THAILAND IS UNIQUE in that it’s the most Buddhist nation on Earth, with around 95% of the population identifying as practicing Theravada Buddhists. This fact permeates daily life in a number of ways, from monks walking the streets for collections, to festivals tied to auspicious dates, to, of course, the temples.
There are an estimated 40,000 Buddhist temples in Thailand, official and otherwise. Thai temple architecture, while sharing influences with other Southeast Asian styles, is also unique. Typically comprising a multi-building complex, Thai temples, or wats, feature a tall, bell-shaped stupa, ordination and sermon halls, a space for shrines and Buddha images, and a residence for the monks. Temple roofs are often quite striking, with multiple tiers and gables ending in long, thin ornaments called chofahs.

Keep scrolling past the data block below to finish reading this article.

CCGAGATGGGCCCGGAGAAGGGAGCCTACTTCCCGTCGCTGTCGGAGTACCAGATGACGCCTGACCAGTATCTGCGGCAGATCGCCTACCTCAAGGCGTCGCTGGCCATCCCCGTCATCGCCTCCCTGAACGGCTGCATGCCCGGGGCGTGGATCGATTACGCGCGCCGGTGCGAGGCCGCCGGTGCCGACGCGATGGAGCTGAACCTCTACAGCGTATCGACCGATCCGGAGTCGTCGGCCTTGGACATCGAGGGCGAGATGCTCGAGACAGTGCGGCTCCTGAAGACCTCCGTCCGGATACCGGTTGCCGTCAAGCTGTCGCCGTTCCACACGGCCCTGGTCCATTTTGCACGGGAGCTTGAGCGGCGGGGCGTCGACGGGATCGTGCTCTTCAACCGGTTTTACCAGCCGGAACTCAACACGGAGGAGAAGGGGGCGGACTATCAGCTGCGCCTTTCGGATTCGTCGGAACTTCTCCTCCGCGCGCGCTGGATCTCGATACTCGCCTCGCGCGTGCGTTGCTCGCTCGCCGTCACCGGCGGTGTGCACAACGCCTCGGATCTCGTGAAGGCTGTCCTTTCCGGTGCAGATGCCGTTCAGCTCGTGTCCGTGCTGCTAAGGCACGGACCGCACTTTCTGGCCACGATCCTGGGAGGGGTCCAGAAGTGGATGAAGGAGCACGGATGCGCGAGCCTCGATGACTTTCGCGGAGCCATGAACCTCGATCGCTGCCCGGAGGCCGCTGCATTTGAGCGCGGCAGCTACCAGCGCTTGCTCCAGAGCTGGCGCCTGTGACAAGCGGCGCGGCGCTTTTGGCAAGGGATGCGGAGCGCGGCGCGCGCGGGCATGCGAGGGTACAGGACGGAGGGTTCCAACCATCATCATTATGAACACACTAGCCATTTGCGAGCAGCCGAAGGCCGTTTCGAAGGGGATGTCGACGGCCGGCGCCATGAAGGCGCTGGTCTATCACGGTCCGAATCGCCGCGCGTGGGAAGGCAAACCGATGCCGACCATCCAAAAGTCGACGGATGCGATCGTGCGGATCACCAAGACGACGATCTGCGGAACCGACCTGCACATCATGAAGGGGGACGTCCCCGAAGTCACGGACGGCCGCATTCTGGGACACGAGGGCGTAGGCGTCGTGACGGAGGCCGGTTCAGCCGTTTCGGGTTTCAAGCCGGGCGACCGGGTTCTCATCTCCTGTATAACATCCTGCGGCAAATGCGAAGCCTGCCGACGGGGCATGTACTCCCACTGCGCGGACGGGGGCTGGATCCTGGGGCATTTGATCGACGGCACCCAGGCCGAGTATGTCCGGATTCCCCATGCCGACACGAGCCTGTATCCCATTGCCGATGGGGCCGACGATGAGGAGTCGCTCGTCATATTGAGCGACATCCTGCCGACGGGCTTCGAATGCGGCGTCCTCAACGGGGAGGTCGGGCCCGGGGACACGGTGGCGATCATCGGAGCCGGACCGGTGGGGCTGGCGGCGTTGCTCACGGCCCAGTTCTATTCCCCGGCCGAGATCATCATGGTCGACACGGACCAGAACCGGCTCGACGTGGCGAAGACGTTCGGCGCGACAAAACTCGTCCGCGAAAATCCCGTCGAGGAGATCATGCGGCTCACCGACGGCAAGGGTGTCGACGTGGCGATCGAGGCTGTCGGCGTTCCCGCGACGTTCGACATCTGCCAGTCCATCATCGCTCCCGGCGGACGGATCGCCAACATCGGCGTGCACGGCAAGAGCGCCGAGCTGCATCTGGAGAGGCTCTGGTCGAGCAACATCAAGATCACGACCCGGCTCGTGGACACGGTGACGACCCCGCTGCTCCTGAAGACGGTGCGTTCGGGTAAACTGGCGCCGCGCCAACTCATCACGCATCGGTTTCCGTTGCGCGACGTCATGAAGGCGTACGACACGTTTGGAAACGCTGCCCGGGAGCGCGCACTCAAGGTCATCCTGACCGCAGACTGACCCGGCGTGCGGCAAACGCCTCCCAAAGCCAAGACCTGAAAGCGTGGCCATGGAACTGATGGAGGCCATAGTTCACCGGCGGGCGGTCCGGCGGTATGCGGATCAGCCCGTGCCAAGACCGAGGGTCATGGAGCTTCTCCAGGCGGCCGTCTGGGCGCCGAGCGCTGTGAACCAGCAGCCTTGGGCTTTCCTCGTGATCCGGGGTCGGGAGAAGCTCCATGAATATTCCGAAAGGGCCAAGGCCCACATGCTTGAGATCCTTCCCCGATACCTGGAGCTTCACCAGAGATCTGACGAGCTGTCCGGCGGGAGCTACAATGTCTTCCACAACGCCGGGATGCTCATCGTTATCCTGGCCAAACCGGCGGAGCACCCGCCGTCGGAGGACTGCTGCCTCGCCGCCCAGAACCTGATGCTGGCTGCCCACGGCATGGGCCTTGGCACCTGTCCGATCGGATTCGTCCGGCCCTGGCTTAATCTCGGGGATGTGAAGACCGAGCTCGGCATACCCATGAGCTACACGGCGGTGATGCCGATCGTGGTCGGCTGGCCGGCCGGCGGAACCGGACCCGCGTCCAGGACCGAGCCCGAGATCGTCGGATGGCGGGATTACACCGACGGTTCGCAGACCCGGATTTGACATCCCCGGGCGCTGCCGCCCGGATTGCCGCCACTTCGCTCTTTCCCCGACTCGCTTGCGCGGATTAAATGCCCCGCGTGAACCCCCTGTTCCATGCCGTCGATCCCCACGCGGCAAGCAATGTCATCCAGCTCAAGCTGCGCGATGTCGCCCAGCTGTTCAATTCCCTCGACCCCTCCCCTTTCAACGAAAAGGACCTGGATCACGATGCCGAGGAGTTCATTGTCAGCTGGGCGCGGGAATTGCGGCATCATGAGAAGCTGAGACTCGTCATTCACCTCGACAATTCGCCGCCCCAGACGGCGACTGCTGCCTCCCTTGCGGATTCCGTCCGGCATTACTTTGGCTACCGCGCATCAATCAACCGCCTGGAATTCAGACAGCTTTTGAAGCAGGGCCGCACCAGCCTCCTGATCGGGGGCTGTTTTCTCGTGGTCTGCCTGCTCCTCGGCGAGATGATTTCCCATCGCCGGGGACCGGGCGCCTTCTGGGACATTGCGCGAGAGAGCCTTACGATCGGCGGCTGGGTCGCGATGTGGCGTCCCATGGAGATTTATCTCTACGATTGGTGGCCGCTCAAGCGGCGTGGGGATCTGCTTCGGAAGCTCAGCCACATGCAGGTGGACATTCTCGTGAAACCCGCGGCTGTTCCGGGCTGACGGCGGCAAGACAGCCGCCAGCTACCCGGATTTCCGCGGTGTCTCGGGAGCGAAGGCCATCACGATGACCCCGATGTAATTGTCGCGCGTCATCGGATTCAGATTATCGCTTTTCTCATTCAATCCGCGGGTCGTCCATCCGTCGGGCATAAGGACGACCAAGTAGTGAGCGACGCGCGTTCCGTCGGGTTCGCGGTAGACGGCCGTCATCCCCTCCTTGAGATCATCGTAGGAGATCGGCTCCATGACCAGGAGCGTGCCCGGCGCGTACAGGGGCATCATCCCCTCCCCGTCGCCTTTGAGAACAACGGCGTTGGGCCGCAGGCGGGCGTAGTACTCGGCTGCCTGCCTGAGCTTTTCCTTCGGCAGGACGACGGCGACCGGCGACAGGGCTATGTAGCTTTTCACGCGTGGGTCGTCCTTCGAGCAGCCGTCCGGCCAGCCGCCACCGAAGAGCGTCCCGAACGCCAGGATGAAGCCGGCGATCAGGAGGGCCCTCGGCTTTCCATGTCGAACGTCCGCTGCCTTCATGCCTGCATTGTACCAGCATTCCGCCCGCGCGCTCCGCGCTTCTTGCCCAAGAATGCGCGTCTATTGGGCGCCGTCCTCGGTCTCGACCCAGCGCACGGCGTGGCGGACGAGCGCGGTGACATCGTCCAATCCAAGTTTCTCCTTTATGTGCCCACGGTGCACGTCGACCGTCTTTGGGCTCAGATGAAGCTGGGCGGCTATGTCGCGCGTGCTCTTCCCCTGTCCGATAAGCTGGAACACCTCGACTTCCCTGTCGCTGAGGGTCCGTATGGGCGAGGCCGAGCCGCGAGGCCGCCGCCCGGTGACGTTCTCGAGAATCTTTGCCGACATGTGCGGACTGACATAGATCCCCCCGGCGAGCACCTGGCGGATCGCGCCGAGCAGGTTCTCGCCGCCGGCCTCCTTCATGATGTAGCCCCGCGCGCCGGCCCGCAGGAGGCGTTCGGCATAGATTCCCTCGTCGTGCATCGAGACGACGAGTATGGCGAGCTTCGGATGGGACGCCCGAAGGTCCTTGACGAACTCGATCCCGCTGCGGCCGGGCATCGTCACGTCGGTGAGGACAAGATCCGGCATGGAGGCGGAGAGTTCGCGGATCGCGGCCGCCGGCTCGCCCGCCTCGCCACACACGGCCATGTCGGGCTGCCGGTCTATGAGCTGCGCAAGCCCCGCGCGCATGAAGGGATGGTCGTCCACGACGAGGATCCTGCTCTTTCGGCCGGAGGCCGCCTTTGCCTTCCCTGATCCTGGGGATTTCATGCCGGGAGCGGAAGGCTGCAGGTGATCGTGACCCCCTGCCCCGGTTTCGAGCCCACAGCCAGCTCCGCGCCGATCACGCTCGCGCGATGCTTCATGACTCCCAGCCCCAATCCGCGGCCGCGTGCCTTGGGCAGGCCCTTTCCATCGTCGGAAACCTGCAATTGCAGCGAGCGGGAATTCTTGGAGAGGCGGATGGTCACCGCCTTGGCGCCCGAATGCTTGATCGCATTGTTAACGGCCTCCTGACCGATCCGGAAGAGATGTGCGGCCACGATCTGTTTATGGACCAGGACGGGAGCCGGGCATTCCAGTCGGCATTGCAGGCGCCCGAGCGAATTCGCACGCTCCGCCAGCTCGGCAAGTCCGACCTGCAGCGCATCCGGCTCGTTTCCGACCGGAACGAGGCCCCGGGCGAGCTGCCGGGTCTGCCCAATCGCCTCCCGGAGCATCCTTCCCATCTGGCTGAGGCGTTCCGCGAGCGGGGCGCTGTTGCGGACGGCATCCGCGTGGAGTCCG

Many temples are open to tourists — just be sure to dress appropriately (closed-toed shoes, shorts/pants that cover the knee, no bare shoulders) and act respectfully (no hats, sunglasses, smoking, gum chewing, or overly loud talking, and remember to remove your shoes before entering worship areas and to wield your camera thoughtfully). Below are some of the sites you’ll definitely want to check out.